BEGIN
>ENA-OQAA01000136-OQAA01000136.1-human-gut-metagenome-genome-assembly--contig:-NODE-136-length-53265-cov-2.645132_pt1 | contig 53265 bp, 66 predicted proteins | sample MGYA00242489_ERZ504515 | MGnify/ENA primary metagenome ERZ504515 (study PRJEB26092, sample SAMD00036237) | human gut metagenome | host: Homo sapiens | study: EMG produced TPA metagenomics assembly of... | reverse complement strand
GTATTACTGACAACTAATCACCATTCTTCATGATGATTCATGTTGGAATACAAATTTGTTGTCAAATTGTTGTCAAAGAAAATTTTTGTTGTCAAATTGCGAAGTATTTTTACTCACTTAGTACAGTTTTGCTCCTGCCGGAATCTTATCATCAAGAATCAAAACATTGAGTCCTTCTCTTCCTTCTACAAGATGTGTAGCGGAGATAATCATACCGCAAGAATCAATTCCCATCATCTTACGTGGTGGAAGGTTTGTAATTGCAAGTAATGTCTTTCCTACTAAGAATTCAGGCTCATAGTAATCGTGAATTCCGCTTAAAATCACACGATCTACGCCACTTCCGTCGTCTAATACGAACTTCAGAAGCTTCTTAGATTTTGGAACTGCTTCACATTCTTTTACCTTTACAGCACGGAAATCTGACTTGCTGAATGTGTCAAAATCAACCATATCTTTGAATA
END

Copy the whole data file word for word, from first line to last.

>ENA-OQAA01000136-OQAA01000136.1-human-gut-metagenome-genome-assembly--contig:-NODE-136-length-53265-cov-2.645132_pt1 | contig 53265 bp, 66 predicted proteins | sample MGYA00242489_ERZ504515 | MGnify/ENA primary metagenome ERZ504515 (study PRJEB26092, sample SAMD00036237) | human gut metagenome | host: Homo sapiens | study: EMG produced TPA metagenomics assembly of... | reverse complement strand
GTATTACTGACAACTAATCACCATTCTTCATGATGATTCATGTTGGAATACAAATTTGTTGTCAAATTGTTGTCAAAGAAAATTTTTGTTGTCAAATTGCGAAGTATTTTTACTCACTTAGTACAGTTTTGCTCCTGCCGGAATCTTATCATCAAGAATCAAAACATTGAGTCCTTCTCTTCCTTCTACAAGATGTGTAGCGGAGATAATCATACCGCAAGAATCAATTCCCATCATCTTACGTGGTGGAAGGTTTGTAATTGCAAGTAATGTCTTTCCTACTAAGAATTCAGGCTCATAGTAATCGTGAATTCCGCTTAAAATCACACGATCTACGCCACTTCCGTCGTCTAATACGAACTTCAGAAGCTTCTTAGATTTTGGAACTGCTTCACATTCTTTTACCTTTACAGCACGGAAATCTGACTTGCTGAATGTGTCAAAATCAACCATATCTTTGAATA